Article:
Scientists and philosophers speculate on the question, “Why Is There Something Instead of Nothing?” The question is why our solar system exists and why there should be countless galaxies other than our Milky Way. Part of this question no one can answer, at least not at the present time. What is the purpose for the cosmos?
Is there intelligent life in any of the other solar systems? We can’t answer that question yet. However, if God’s purpose in creating the physical world in which we live is to advance the battle between good and evil, would He also do that in other places? Isaiah 55:8-9 challenges us to understand that God is not limited to our capacity to think and understand. In that passage, God says, “My thoughts are not your thoughts, neither are your ways my ways … For as the heavens are higher than the earth, so are my ways higher than your ways, and my thoughts than your thoughts.” Science fiction writers have created a whole industry on the assumption that the war between good and evil is ongoing and not limited to the planet on which we live.
A theologian may object to the possibility of other planets with intelligent life, saying, “So you think that Jesus died more than once and experienced more than one resurrection?” The answer to that is “no.” The biblical account is limited to planet Earth. However, many years ago, on a Larry King talk show with an atheist, a caller asked the atheist, “What would you do if a spaceship landed on the White House lawn and a little green man jumped out with a Bible in his hand and said, ‘Has Jesus been here yet?'” My atheist opponent smiled and said, “Punt.”
God may provide a different means for the battle between good and evil than what we see on planet Earth. The point is that there is a purpose for our existence and a purpose for the cosmos. God may use other places and methods to carry out that battle. On a cosmic level, the atheist has no purpose for existing.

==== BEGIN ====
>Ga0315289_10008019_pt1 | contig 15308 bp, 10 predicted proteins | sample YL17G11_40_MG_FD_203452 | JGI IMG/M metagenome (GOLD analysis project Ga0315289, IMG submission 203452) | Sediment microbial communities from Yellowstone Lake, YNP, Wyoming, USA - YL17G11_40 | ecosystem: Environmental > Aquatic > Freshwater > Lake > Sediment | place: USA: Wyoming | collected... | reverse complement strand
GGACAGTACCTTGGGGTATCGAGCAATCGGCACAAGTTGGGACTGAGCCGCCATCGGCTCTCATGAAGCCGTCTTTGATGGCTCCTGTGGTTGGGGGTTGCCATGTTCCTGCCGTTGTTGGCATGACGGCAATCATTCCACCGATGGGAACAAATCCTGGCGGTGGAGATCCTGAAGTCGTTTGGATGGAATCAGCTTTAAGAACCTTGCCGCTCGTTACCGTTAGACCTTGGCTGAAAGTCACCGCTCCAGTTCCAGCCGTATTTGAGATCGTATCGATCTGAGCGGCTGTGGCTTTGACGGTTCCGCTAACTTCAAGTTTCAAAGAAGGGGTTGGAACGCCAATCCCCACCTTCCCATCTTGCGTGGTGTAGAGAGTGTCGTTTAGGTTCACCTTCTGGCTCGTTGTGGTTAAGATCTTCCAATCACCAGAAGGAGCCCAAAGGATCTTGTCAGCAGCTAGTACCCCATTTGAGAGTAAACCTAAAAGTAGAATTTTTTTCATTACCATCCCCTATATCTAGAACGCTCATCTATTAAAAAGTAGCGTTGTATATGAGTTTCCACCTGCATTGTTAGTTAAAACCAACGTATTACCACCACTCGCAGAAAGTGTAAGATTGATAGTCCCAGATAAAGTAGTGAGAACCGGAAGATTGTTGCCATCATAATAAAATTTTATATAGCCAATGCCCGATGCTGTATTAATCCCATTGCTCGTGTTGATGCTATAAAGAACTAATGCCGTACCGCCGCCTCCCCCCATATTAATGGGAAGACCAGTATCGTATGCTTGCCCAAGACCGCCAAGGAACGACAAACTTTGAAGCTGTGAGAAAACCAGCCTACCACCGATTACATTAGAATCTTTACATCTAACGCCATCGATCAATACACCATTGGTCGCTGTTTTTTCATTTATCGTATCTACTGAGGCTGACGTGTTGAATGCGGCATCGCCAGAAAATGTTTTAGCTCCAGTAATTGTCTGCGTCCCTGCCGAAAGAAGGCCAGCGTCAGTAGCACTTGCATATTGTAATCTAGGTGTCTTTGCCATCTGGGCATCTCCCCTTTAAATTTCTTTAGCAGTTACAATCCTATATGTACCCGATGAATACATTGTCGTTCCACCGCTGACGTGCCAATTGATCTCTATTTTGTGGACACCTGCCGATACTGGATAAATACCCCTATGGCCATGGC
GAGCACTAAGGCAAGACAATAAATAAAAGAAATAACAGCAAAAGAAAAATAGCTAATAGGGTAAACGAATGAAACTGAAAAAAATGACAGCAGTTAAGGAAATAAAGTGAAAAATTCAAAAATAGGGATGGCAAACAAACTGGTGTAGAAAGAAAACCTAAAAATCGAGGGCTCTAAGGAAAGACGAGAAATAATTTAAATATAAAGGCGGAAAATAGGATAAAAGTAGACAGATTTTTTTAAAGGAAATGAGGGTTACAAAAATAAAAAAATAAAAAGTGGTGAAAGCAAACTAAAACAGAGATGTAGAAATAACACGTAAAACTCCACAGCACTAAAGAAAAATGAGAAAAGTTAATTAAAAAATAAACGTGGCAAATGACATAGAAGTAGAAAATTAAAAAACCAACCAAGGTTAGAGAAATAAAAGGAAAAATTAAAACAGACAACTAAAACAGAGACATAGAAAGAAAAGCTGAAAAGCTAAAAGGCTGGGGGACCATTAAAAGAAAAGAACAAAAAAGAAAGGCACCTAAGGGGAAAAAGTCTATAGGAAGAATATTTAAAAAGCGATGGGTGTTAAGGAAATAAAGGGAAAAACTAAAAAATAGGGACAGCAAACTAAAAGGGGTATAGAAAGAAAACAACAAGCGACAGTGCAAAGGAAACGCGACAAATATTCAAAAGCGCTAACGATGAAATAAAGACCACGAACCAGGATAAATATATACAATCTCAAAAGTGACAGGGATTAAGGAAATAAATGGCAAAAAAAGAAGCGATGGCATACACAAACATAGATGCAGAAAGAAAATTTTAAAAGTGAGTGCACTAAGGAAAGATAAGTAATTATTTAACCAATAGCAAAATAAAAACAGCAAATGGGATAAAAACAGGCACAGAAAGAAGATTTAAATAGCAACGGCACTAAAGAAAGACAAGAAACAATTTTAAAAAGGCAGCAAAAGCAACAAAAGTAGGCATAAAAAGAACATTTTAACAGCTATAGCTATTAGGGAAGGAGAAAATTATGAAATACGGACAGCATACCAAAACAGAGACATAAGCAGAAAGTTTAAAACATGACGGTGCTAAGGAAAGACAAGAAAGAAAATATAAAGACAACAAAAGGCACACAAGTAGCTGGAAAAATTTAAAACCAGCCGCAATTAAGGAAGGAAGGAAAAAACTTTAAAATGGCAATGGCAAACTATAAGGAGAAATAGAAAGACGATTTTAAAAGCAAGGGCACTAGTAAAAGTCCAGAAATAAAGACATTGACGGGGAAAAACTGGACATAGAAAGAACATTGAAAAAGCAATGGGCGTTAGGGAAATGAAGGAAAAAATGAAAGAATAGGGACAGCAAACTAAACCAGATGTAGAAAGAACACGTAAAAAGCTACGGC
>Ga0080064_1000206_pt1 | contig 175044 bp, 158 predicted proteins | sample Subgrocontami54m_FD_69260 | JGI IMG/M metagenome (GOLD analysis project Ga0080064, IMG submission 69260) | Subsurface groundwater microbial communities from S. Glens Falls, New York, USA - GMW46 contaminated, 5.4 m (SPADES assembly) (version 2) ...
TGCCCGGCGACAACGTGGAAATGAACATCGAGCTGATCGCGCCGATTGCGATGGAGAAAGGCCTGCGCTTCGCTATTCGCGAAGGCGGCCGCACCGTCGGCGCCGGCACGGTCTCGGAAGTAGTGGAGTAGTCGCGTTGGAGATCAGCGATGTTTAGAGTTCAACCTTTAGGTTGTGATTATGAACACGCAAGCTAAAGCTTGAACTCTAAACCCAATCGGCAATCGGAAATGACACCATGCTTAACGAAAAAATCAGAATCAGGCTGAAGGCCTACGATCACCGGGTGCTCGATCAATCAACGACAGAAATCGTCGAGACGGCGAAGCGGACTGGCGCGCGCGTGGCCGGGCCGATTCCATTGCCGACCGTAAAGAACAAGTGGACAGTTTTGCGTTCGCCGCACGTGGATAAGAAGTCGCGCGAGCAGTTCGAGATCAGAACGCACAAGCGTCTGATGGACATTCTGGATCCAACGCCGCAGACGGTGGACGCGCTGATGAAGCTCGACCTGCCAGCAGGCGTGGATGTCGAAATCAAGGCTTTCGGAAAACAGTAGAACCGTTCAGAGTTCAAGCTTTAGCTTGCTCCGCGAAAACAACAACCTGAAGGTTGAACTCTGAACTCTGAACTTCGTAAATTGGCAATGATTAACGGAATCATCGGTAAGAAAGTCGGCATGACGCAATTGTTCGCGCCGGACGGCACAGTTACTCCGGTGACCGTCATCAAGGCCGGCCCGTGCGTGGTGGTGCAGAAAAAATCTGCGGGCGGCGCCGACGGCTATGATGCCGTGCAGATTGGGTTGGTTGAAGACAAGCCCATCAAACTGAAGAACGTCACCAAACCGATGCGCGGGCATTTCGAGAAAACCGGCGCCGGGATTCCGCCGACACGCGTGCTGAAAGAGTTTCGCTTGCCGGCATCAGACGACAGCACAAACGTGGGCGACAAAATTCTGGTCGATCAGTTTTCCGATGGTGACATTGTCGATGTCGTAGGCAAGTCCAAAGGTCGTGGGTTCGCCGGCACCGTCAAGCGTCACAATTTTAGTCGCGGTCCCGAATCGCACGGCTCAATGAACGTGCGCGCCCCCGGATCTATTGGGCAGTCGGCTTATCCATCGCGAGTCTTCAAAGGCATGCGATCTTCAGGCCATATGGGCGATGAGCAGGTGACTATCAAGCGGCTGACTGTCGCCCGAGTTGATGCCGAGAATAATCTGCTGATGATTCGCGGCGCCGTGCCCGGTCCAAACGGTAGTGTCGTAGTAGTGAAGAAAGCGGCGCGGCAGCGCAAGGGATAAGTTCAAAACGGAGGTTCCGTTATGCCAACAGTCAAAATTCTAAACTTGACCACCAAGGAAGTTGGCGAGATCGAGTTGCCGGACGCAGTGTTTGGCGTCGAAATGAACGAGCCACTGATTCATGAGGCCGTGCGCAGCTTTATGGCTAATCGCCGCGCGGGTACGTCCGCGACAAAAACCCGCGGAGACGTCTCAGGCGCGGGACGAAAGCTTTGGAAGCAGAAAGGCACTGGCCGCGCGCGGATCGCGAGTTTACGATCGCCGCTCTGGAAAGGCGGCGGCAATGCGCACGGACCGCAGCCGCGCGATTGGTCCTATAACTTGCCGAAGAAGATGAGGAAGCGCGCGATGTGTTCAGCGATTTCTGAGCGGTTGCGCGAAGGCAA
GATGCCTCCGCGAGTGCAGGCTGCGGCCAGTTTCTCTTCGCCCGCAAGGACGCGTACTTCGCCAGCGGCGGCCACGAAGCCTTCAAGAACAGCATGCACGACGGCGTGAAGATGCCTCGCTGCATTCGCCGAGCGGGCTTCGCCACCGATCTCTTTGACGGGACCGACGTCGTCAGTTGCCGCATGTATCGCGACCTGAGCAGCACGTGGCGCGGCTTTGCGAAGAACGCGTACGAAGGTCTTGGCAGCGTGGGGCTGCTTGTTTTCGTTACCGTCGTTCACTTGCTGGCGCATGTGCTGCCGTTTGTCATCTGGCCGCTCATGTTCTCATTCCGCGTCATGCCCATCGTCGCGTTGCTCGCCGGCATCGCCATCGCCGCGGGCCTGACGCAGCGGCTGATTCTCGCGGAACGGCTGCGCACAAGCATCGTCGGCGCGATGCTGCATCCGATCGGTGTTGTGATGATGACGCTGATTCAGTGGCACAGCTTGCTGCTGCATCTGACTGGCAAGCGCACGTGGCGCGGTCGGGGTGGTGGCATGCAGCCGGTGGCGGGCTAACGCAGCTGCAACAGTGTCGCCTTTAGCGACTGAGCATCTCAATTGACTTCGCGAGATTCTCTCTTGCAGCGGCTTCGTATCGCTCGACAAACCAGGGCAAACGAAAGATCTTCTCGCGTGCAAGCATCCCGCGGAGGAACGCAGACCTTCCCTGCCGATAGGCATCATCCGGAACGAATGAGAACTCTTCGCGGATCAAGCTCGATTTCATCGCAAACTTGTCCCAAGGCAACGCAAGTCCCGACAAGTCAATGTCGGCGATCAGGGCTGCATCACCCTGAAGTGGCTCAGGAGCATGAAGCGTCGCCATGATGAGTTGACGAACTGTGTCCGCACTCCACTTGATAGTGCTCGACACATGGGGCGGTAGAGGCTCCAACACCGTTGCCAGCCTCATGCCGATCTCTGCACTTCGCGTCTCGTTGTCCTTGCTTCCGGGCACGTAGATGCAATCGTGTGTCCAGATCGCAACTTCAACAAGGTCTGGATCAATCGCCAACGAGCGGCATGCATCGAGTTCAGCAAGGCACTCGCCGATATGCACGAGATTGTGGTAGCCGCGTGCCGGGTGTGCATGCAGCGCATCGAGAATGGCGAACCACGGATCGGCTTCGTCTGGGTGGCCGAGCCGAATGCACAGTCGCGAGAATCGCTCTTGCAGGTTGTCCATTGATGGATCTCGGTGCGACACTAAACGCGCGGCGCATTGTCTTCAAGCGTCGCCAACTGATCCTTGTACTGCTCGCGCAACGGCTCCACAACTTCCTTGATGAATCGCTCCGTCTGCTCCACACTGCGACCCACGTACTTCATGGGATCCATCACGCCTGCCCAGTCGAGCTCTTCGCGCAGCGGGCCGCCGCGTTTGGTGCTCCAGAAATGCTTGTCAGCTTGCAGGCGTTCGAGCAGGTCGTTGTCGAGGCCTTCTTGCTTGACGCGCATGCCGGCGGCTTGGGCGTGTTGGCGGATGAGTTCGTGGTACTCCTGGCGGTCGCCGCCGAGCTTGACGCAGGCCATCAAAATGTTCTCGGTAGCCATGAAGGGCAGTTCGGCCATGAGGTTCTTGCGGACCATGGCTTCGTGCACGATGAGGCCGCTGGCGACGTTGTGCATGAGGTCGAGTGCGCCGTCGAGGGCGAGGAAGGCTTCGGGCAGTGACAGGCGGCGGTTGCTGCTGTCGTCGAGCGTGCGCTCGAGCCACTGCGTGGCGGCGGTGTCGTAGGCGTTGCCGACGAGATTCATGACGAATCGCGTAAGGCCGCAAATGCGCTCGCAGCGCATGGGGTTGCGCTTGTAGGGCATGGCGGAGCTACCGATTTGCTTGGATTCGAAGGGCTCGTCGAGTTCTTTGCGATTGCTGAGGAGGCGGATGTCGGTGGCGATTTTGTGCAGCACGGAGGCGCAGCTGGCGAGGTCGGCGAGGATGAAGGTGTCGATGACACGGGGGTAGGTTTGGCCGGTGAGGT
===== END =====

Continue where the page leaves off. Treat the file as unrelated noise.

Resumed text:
Another point we must consider about why the universe exists is that all we see in the cosmos may simply be the result of the creation of time, space, and energy in the beginning. We now understand that the “big bang” singularity was not just a physical process. God created time and space, and matter-energy was engrained in the fabric of space. For us humans, limited to our five senses and able only to comprehend the changes in our physical world, the purpose for the cosmos is beyond our current understanding.
Recent advances in quantum mechanics have shown that time did have a beginning and that the fabric of space contains all the residual matter produced by the creation process. God was not just concerned about the scientifically ignorant population of the days of Moses and Christ. God knew that humans would eventually come to understand the creation process to such an extent that we could see evidence of God’s hand in the cosmos. As God’s ultimate creation, it makes sense that humans would seek to know the purpose for the cosmos.
We suggest that what makes humans unique and special is our spiritual makeup, being created in the image of God. Our physical qualities are of secondary importance. The whole message of the cosmos is that God is a God of incredible power, wisdom, and purpose. The universe radiates that, and the more we see of the creation, the more we understand of its Creator.
— John N. Clayton © 2023